Because the NBA refuses to admit that intentional fouling is a real problem, its scourge is spreading. Tonight’s games featured four different players getting hacked, a new strategy that pushes the rulebook to the limit, and a refinement of the most hilarious kind of intentional foul.

The most interesting example came from the Rockets-Spurs game, where Danny Green fouled Clint Capela before he could inbound the ball:

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As Jeff Van Gundy’s befuddled commentary makes apparent, nobody actually knew you could foul the inbounder. Nothing in the rulebook seems to specifically disallow it, and Capela was awarded two free throws (which he missed). There’s also the question of whether it constituted a delay of game, but later on the broadcasters explained that, according to the referees, a delay-of-game penalty could only have been called if Green knocked the ball out of Capela’s hands.

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In the fourth quarter of the 76ers-Pistons game, there was a hilarious and straightforward instance of intentional fouling, as Nerlens Noel got himself a piggyback ride from Andre Drummond as soon as a free throw went up:

This is a refinement of the technique Matthew Dellavedova debuted on Christmas Day, and much funnier when it’s not being done by the NBA’s dirtiest player.

And those were only half the intentionally fouled players on the night. Having seen the Spurs pull it off just a few hours before, Al Horford fouled DeAndre Jordan before he inbounded the ball, just one of the three times Jordan was intentionally fouled. Boston’s Amir Johnson also got hacked.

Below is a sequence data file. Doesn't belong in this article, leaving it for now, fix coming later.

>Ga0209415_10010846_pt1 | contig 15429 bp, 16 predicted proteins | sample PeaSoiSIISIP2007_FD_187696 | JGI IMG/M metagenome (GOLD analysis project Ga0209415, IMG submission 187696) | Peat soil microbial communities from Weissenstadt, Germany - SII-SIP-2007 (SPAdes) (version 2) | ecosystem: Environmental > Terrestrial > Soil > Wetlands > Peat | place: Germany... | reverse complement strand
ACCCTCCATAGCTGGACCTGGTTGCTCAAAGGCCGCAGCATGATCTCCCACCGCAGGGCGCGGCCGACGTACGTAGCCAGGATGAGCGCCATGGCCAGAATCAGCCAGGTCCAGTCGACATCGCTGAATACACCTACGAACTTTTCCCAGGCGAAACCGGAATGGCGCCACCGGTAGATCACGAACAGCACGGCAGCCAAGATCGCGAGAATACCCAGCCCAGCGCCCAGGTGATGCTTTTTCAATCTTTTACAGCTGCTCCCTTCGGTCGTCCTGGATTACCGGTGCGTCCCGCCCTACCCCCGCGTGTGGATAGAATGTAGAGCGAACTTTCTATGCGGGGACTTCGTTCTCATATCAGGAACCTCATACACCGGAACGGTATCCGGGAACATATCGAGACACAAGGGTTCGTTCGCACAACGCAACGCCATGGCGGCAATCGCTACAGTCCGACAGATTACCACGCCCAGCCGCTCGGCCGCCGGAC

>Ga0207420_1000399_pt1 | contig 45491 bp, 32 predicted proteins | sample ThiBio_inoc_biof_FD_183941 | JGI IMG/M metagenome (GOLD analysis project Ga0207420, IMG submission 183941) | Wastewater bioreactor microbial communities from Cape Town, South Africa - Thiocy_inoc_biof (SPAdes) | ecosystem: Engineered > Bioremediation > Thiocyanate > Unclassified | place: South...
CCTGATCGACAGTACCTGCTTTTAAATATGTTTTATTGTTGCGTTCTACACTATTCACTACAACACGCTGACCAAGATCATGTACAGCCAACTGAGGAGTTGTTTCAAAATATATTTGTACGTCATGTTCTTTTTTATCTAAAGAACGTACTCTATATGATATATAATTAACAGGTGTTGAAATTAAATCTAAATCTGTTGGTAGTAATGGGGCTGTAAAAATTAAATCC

When Adam Silver defended the NBA Board of Governors’ decision last summer not to change the intentional fouling rules, he said “the issue for the league from a competitive standpoint, in terms of changing it, we’d largely be changing the rule for two players and two teams,” referring to Jordan and Dwight Howard. But besides the fact that the total number of intentional fouls is exploding, when Johnson was hacked he became the27th different player to be intentionally fouled this season.

It has never been about changing the rules to benefit two players, but rather an acknowledgement that the NBA is an entertainment product, and intentional fouls are the entertainment equivalent of watching paint dry. The Spurs weren’t even bothering to pretend playing basketball when they fouled Capela, making a mockery of the idea that intentional fouling is somehow just “part of the game.”

But now that the traditionalists’ two favorite excuses not to act have been undermined, what will they say next to avoid changing the rule?

Photo via AP


E-mail: kevin.draper@deadspin.com | PGP key + fingerprint | DM: @kevinmdraper